Festivals of fear – why Ramadan and Easter can be times of fear and isolation for persecuted Christians

Christians living in Muslim-dominated areas face increased pressure during Ramadan.(Photo: Unsplash)

For Muslims around the world, Ramadan is a time of togetherness. However, for many Christians around the world, it can be a time of anxiety, loneliness, or even danger – especially if they are converts from Islam.

The holy month of Ramadan runs until Sunday 1 May. Adult Muslims (with a few exceptions) are expected to fast between sunrise and sunset, ending the day with the evening feast or Iftar. It's a time for prayer and solemn reflection.

It's also a time of increased pressure for Christians in many Muslim-dominated areas in Africa, Asia and the Middle East. A wave of Islamist radicalism across the world has eroded much of the peaceful coexistence that traditionally existed between Muslims and Christians.

Christians, especially converts, feel increasingly ostracised during the month of Ramadan – so much so, that many do not even eat in public and keep an even lower profile than usual.

"Many Christians struggle during Ramadan from an increased inferiority complex," says Mary*, a field worker for the charity Open Doors, which supports persecuted Christians.

"They spend most of their time in secluded religious activities to minimise trouble. Less time is given to service to others."

There are several challenges they face during Ramadan:

  • In some regions such as Afghanistan, Somalia and Libya, a believer's faith leaves them in physical danger all year round. They can be attacked, abused, denied food, beaten and sometimes killed. However Ramadan presents fresh challenges.

Many converts are put under immense pressure to recite the shahada (a confession that states: "I bear witness that there is no deity but Allah, and I bear witness that Muhammad is the messenger of Allah."). If they do not recite the confession, it would be clear: they have become a "Kafir" or "Infidel".

  • Those who break under this extreme pressure struggle with guilt for having denied their faith. If there isn't somebody who can help them overcome this guilt and help them find restoration – like Jesus with Peter – they continue to struggle, hindering their Christian growth.
  • There is a strong emphasis on giving during Ramadan. This creates resources for those in need, in the local community and elsewhere. A person who has come to Christ no longer has access to this charity in times of need. This is made worse when the Muslim community boycott any business run by a convert in an attempt to entice them back into Islam to survive.
  • When Muslims break their fast together, it is a time that community ties are strengthened. Sadly, many Christian converts don't find this kind of fellowship in their churches. The Muslim community is all about ummah (the oneness of all true Muslims). Sadly, many churches in these same regions are far more individualistic. So, during holy days in Islam, they are lonely, and during festivals such as Easter they can also feel alone.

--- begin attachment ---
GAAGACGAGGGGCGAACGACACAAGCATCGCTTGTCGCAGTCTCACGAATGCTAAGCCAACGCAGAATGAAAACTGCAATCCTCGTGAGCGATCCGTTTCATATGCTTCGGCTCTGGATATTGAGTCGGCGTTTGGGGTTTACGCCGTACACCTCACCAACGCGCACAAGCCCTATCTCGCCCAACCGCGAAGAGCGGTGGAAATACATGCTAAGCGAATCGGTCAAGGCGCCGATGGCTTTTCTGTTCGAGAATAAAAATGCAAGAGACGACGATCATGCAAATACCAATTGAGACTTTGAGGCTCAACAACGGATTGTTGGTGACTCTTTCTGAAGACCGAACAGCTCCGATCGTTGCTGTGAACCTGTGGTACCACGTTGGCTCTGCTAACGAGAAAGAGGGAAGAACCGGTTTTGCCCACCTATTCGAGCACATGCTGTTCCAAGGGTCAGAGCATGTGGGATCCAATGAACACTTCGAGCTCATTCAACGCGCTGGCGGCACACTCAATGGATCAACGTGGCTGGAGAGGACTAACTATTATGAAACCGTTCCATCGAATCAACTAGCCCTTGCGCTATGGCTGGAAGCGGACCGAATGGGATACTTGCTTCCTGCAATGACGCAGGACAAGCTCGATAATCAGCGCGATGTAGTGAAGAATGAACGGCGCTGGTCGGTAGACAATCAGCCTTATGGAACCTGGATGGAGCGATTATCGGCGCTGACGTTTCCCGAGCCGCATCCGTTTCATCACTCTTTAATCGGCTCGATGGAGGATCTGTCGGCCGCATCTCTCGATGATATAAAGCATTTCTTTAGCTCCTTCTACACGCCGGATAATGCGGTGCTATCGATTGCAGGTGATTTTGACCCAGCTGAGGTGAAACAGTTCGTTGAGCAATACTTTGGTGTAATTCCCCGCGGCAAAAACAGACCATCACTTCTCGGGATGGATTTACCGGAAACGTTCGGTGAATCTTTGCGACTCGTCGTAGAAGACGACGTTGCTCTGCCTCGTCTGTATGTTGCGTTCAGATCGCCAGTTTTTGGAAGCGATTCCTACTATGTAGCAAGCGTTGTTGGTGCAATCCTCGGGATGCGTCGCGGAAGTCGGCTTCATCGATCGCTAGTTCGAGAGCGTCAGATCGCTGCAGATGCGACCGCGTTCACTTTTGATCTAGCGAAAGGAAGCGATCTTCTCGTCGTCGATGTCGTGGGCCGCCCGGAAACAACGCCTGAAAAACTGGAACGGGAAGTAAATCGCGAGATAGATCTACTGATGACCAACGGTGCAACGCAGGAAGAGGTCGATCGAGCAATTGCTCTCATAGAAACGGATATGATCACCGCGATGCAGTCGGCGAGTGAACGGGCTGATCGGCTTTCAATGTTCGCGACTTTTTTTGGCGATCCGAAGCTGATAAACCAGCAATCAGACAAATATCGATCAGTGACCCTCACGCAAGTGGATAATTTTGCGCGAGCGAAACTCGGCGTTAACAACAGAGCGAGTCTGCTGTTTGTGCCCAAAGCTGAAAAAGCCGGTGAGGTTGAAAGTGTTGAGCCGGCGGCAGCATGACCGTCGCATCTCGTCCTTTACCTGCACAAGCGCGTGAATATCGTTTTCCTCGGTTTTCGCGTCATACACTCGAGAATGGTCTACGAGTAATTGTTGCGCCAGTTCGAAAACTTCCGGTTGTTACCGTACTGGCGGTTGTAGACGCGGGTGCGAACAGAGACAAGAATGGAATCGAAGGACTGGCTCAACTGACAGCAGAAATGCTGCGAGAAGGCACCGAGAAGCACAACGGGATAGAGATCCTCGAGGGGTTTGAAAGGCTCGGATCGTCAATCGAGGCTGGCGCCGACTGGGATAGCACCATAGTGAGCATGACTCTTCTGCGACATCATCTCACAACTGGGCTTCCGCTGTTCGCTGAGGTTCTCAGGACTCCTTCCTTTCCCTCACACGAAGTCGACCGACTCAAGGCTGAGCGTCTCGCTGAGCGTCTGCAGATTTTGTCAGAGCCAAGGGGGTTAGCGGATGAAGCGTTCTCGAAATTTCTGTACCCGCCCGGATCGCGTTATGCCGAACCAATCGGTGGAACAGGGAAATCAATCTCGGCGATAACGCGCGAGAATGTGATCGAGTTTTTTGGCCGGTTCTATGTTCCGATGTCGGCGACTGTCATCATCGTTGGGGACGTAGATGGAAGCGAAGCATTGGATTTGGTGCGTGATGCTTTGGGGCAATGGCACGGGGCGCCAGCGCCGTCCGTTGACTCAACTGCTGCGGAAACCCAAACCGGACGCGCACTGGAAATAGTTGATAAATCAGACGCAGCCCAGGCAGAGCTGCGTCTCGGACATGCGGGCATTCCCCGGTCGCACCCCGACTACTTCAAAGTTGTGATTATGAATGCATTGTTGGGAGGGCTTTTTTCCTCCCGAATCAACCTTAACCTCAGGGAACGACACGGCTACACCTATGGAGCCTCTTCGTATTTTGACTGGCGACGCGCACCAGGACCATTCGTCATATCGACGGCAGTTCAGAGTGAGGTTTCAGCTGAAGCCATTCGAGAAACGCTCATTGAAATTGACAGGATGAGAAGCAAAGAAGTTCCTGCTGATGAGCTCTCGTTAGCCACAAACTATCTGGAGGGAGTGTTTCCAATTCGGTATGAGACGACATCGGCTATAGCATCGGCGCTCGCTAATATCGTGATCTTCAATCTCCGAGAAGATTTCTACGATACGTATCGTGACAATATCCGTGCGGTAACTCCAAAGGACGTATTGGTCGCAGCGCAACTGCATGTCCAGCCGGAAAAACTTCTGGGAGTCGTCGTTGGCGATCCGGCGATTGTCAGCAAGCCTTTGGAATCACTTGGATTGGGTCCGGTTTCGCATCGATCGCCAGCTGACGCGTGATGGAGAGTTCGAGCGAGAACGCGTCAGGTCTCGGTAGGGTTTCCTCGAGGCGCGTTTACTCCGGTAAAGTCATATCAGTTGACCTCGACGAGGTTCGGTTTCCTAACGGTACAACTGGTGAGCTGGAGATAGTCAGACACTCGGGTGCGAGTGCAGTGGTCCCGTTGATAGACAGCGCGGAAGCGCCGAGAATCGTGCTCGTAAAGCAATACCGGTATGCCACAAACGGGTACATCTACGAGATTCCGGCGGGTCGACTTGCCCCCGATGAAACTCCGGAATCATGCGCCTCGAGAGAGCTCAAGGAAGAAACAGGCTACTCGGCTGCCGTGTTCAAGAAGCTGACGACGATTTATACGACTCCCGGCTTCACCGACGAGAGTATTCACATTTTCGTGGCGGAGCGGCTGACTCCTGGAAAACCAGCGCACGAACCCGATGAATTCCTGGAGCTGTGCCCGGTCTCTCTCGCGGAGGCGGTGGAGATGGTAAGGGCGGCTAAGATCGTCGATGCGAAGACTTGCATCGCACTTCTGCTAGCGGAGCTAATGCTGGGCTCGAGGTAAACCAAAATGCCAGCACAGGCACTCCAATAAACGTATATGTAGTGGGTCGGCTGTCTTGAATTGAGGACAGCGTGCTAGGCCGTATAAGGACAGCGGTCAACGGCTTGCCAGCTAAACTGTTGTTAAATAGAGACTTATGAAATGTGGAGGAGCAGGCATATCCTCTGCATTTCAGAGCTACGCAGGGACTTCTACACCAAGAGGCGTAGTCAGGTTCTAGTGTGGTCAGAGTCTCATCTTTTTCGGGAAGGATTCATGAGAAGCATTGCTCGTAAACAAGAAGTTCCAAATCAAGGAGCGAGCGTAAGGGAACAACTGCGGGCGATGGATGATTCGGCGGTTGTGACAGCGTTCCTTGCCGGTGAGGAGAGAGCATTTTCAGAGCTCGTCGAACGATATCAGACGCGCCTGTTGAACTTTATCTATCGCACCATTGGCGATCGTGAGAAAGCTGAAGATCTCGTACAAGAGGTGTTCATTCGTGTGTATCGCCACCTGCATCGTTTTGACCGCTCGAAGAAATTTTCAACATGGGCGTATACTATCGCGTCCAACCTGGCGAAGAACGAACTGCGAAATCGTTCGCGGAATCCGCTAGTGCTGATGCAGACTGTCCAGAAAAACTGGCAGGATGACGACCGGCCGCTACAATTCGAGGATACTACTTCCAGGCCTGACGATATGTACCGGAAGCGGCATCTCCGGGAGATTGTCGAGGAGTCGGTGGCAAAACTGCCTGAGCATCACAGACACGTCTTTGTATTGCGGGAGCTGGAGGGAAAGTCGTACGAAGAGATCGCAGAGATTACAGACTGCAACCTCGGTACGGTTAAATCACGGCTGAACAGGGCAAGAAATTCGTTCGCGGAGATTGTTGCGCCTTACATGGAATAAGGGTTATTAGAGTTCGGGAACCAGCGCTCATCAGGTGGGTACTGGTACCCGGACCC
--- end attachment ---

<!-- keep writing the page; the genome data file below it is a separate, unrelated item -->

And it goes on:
There is another reason why Easter can be a source of fear and anxiety for Christians in many parts of the world.

The awful suffering caused by the Easter Sunday bombings in Sri Lanka reflects the heightened risk facing millions of Christians across the world during Holy Week.

Last year, suicide bombers attacked worshippers on their way home from a Palm Sunday service in Indonesia. There have also been Easter attacks in Pakistan in 2016, in Egypt on Palm Sunday in 2017, and, going further back, the terrible attacks of 2012 in north-eastern Nigeria.

"In the West, we don't understand how brave it is for many Christians to publicly celebrate a religious festival like Christmas or Easter," says Dr David Landrum, Head of Advocacy for Open Doors UK and Ireland.

"Indeed, in more and more regions, it is a huge risk to meet to worship at any time of year.

"However, we especially need to pray that God provides strength, courage and comfort to His children who may face increased targeting and loneliness during Ramadan and Easter."

Open Doors works with Muslim-born Christian converts around the world to help them deal with the pressure and loneliness of this season. In some places they present special programs to minimize the isolation they feel.

Where appropriate, they encourage believers to share the gospel carefully and wisely with others in their community.

Ramadan is a time of heightened spiritual awareness among their Muslim friends and family members, and along with many pressures, there is also openness and spiritual hunger.

Open Doors offers support to, and speaks up for, Christians around the world who are discriminated against, or persecuted for their faith.

*Name has been changed for security reasons.